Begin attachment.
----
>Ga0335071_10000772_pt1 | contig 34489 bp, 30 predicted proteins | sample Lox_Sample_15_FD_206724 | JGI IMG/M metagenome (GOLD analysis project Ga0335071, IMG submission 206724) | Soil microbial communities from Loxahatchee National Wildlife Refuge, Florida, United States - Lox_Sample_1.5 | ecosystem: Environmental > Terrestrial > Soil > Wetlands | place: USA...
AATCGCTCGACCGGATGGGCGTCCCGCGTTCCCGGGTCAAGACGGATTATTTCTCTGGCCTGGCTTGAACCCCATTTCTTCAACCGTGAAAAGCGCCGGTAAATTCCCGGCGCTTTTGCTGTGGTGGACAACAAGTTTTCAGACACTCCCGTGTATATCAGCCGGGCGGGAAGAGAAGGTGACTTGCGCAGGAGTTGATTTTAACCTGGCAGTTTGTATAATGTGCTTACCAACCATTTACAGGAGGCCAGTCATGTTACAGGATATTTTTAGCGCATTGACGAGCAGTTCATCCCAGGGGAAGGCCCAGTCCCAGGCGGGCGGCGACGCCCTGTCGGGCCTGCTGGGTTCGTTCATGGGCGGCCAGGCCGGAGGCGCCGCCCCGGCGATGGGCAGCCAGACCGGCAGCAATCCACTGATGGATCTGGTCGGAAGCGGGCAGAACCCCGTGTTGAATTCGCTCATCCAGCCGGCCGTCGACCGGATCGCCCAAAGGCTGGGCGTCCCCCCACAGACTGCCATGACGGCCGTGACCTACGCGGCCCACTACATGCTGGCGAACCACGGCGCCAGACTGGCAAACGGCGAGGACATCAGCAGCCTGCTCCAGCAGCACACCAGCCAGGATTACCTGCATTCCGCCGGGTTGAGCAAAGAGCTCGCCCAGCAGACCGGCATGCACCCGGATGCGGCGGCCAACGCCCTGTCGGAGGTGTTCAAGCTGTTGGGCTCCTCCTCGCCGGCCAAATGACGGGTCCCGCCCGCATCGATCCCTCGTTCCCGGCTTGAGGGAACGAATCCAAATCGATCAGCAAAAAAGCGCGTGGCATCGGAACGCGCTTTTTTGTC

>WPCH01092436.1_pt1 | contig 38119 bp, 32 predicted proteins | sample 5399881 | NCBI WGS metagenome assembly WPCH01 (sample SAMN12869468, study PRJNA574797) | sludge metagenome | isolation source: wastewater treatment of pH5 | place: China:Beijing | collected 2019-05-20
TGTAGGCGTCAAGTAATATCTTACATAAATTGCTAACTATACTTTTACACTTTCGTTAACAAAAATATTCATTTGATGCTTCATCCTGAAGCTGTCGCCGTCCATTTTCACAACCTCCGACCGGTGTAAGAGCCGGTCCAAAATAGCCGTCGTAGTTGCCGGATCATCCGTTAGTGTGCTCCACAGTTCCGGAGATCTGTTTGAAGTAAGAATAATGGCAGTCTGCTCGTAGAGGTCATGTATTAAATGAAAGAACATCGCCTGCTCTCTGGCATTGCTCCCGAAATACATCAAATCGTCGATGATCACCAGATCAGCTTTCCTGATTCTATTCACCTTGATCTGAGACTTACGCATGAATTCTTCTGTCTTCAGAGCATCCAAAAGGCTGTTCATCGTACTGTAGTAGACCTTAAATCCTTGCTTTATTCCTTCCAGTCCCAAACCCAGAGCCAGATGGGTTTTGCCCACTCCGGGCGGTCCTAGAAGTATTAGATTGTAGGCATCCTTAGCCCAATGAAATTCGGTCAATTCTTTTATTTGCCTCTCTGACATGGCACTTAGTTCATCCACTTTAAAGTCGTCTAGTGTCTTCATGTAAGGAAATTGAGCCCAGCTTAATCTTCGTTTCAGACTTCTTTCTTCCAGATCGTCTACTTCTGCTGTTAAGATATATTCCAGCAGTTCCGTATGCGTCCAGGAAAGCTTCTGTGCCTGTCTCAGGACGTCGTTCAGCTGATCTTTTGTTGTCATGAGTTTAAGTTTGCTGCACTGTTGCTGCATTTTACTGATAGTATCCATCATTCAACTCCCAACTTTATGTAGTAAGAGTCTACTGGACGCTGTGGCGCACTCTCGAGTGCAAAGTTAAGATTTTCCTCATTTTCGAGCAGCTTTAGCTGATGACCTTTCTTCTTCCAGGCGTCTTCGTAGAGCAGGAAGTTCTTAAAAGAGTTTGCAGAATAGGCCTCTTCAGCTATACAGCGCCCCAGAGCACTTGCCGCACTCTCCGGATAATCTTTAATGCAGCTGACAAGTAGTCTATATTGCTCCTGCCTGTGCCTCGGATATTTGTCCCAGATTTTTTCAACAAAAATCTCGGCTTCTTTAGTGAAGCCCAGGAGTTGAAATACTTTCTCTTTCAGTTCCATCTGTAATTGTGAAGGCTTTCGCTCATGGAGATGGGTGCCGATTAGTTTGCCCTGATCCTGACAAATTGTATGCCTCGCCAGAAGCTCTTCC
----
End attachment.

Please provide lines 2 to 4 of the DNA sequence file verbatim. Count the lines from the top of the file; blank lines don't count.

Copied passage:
AATCGCTCGACCGGATGGGCGTCCCGCGTTCCCGGGTCAAGACGGATTATTTCTCTGGCCTGGCTTGAACCCCATTTCTTCAACCGTGAAAAGCGCCGGTAAATTCCCGGCGCTTTTGCTGTGGTGGACAACAAGTTTTCAGACACTCCCGTGTATATCAGCCGGGCGGGAAGAGAAGGTGACTTGCGCAGGAGTTGATTTTAACCTGGCAGTTTGTATAATGTGCTTACCAACCATTTACAGGAGGCCAGTCATGTTACAGGATATTTTTAGCGCATTGACGAGCAGTTCATCCCAGGGGAAGGCCCAGTCCCAGGCGGGCGGCGACGCCCTGTCGGGCCTGCTGGGTTCGTTCATGGGCGGCCAGGCCGGAGGCGCCGCCCCGGCGATGGGCAGCCAGACCGGCAGCAATCCACTGATGGATCTGGTCGGAAGCGGGCAGAACCCCGTGTTGAATTCGCTCATCCAGCCGGCCGTCGACCGGATCGCCCAAAGGCTGGGCGTCCCCCCACAGACTGCCATGACGGCCGTGACCTACGCGGCCCACTACATGCTGGCGAACCACGGCGCCAGACTGGCAAACGGCGAGGACATCAGCAGCCTGCTCCAGCAGCACACCAGCCAGGATTACCTGCATTCCGCCGGGTTGAGCAAAGAGCTCGCCCAGCAGACCGGCATGCACCCGGATGCGGCGGCCAACGCCCTGTCGGAGGTGTTCAAGCTGTTGGGCTCCTCCTCGCCGGCCAAATGACGGGTCCCGCCCGCATCGATCCCTCGTTCCCGGCTTGAGGGAACGAATCCAAATCGATCAGCAAAAAAGCGCGTGGCATCGGAACGCGCTTTTTTGTC

>WPCH01092436.1_pt1 | contig 38119 bp, 32 predicted proteins | sample 5399881 | NCBI WGS metagenome assembly WPCH01 (sample SAMN12869468, study PRJNA574797) | sludge metagenome | isolation source: wastewater treatment of pH5 | place: China:Beijing | collected 2019-05-20
TGTAGGCGTCAAGTAATATCTTACATAAATTGCTAACTATACTTTTACACTTTCGTTAACAAAAATATTCATTTGATGCTTCATCCTGAAGCTGTCGCCGTCCATTTTCACAACCTCCGACCGGTGTAAGAGCCGGTCCAAAATAGCCGTCGTAGTTGCCGGATCATCCGTTAGTGTGCTCCACAGTTCCGGAGATCTGTTTGAAGTAAGAATAATGGCAGTCTGCTCGTAGAGGTCATGTATTAAATGAAAGAACATCGCCTGCTCTCTGGCATTGCTCCCGAAATACATCAAATCGTCGATGATCACCAGATCAGCTTTCCTGATTCTATTCACCTTGATCTGAGACTTACGCATGAATTCTTCTGTCTTCAGAGCATCCAAAAGGCTGTTCATCGTACTGTAGTAGACCTTAAATCCTTGCTTTATTCCTTCCAGTCCCAAACCCAGAGCCAGATGGGTTTTGCCCACTCCGGGCGGTCCTAGAAGTATTAGATTGTAGGCATCCTTAGCCCAATGAAATTCGGTCAATTCTTTTATTTGCCTCTCTGACATGGCACTTAGTTCATCCACTTTAAAGTCGTCTAGTGTCTTCATGTAAGGAAATTGAGCCCAGCTTAATCTTCGTTTCAGACTTCTTTCTTCCAGATCGTCTACTTCTGCTGTTAAGATATATTCCAGCAGTTCCGTATGCGTCCAGGAAAGCTTCTGTGCCTGTCTCAGGACGTCGTTCAGCTGATCTTTTGTTGTCATGAGTTTAAGTTTGCTGCACTGTTGCTGCATTTTACTGATAGTATCCATCATTCAACTCCCAACTTTATGTAGTAAGAGTCTACTGGACGCTGTGGCGCACTCTCGAGTGCAAAGTTAAGATTTTCCTCATTTTCGAGCAGCTTTAGCTGATGACCTTTCTTCTTCCAGGCGTCTTCGTAGAGCAGGAAGTTCTTAAAAGAGTTTGCAGAATAGGCCTCTTCAGCTATACAGCGCCCCAGAGCACTTGCCGCACTCTCCGGATAATCTTTAATGCAGCTGACAAGTAGTCTATATTGCTCCTGCCTGTGCCTCGGATATTTGTCCCAGATTTTTTCAACAAAAATCTCGGCTTCTTTAGTGAAGCCCAGGAGTTGAAATACTTTCTCTTTCAGTTCCATCTGTAATTGTGAAGGCTTTCGCTCATGGAGATGGGTGCCGATTAGTTTGCCCTGATCCTGACAAATTGTATGCCTCGCCAGAAGCTCTTCC